- Pathways to the accessible entrance that were not clearly marked.
You can also download a guide to solving these common accessibility problems below.
|Top 10 Polling Place Accessibility Problems Explained.pdf||3.59 MB|
Polling places should be organized so that all voters can be processed efficiently and voters with disabilities can navigate the voting area and participate in the electoral process without assistance. The Polling Place Set-Up guide provides an overview of the accessibility standards that every polling place must meet.
It is important to note that polling place accessibility begins in the parking area and applies to any pathway or obstacle that a voter with a disability would have to navigate to gain access to the voting area. The voting area should be configured to allow passage throughout the space for a voter in a wheelchair and accessible voting booths and machines should both meet ADA standards and be positioned to ensure voter privacy.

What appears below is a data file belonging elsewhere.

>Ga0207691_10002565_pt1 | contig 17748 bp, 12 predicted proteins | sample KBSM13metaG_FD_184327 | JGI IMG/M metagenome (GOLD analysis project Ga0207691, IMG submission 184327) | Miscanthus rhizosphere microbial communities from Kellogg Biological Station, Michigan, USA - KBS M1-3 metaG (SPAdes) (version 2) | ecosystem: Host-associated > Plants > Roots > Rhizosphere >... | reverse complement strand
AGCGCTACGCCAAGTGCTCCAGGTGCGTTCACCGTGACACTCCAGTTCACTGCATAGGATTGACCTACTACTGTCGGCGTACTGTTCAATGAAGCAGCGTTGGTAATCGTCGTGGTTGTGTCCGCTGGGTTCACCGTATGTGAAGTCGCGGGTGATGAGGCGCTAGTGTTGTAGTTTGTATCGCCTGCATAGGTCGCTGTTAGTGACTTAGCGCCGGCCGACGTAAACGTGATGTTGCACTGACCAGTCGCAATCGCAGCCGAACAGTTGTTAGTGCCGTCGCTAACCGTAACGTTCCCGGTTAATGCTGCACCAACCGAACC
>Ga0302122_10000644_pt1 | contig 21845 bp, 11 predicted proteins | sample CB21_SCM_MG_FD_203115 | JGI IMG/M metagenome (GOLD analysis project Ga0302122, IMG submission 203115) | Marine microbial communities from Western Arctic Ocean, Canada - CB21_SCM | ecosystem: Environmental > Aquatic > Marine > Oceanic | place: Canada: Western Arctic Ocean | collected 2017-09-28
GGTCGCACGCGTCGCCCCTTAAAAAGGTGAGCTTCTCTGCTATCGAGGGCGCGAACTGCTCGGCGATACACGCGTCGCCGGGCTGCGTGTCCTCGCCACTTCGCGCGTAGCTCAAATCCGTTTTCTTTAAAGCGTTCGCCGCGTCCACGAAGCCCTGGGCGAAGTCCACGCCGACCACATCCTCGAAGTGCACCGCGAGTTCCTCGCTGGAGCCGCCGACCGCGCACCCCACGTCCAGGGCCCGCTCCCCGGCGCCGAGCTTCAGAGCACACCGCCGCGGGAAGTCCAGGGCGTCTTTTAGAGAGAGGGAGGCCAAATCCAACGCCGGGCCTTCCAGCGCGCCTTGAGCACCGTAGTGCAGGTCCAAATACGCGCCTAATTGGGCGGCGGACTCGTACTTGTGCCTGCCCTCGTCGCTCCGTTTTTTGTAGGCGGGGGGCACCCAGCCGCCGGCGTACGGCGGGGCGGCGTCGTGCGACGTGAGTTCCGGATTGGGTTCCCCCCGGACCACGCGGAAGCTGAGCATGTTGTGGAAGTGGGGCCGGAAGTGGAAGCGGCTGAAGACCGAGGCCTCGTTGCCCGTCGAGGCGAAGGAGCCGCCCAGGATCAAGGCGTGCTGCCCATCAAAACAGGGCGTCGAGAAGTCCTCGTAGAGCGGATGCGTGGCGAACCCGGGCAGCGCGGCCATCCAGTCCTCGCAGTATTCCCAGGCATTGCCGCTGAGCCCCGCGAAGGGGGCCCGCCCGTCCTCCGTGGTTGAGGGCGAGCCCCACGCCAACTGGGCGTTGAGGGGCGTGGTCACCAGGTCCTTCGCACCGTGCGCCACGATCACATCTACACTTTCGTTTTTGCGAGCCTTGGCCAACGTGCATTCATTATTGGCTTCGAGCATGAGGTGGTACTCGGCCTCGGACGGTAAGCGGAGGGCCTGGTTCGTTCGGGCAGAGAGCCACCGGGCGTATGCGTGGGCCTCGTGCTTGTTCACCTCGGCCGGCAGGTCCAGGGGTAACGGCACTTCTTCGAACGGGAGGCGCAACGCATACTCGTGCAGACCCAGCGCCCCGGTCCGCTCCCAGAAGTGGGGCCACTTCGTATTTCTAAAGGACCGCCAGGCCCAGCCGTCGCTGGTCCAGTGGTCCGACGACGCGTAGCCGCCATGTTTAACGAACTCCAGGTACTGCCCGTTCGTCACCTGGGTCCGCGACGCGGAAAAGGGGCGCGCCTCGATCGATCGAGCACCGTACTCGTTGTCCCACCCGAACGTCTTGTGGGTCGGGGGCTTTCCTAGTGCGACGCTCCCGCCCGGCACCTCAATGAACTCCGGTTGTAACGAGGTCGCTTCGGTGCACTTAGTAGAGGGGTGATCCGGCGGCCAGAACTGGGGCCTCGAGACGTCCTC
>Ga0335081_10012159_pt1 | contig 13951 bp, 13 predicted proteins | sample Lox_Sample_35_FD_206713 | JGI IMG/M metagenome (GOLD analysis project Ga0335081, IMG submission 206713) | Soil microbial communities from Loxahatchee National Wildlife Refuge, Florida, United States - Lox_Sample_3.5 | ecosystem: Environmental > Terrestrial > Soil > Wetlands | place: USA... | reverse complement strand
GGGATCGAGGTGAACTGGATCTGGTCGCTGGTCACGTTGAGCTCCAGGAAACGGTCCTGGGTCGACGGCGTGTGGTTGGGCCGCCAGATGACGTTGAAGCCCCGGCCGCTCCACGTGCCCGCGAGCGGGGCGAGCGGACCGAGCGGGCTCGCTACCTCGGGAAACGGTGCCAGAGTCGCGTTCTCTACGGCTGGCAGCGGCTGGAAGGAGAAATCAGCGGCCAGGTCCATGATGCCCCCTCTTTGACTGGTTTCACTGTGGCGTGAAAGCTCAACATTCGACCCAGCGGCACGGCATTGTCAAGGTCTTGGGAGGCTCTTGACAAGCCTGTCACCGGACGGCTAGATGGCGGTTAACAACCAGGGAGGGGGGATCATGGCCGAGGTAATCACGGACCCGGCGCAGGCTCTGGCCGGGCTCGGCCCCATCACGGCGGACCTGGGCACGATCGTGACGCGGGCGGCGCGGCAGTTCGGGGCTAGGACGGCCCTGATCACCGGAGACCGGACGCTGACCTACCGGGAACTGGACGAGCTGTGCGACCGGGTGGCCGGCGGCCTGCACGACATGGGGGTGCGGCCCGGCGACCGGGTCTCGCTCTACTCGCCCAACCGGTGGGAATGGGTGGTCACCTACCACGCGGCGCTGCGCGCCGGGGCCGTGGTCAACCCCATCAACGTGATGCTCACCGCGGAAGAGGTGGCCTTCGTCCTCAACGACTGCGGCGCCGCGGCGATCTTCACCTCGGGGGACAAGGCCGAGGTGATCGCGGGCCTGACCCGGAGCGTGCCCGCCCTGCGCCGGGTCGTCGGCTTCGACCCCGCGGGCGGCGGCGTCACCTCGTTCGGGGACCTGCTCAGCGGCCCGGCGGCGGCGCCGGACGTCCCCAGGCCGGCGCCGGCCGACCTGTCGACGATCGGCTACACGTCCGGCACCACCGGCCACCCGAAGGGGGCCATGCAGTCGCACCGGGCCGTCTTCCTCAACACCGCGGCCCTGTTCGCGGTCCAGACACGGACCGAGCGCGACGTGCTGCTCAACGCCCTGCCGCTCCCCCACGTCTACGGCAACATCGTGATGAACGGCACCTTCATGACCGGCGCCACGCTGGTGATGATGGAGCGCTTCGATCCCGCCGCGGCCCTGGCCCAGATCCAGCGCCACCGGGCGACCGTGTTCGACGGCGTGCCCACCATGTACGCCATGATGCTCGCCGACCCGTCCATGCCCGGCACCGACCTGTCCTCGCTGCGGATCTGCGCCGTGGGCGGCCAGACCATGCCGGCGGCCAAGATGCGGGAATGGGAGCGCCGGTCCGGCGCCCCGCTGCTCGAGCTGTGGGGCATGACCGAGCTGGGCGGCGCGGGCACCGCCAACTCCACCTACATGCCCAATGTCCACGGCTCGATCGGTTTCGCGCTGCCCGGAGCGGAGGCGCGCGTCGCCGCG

Municipal clerks should use this guide to train their election inspectors before an election cycle on the guidelines for proper polling place organization. If an accessibility-related problem is identified on Election Day, the Quick Fix Guide can be used to create a sufficient temporary solution until the issue can be resolved permanently.
|Polling Place Set-up Guide.pdf||1.03 MB|
|Quick Fix Guide.pdf||37.81 KB|
|Election Day Accessibility Checklist.pdf||128.2 KB|
The Help America Vote Act of 2002 (HAVA) created a requirement that every polling place have accessible voting equipment available for each election. The State of Wisconsin used funds provided through HAVA to assist municipalities with purchasing accessible voting equipment. By 2006, every municipality in the state met this requirement and six accessible voting systems are currently in use statewide.
Assistance with Voting and Registering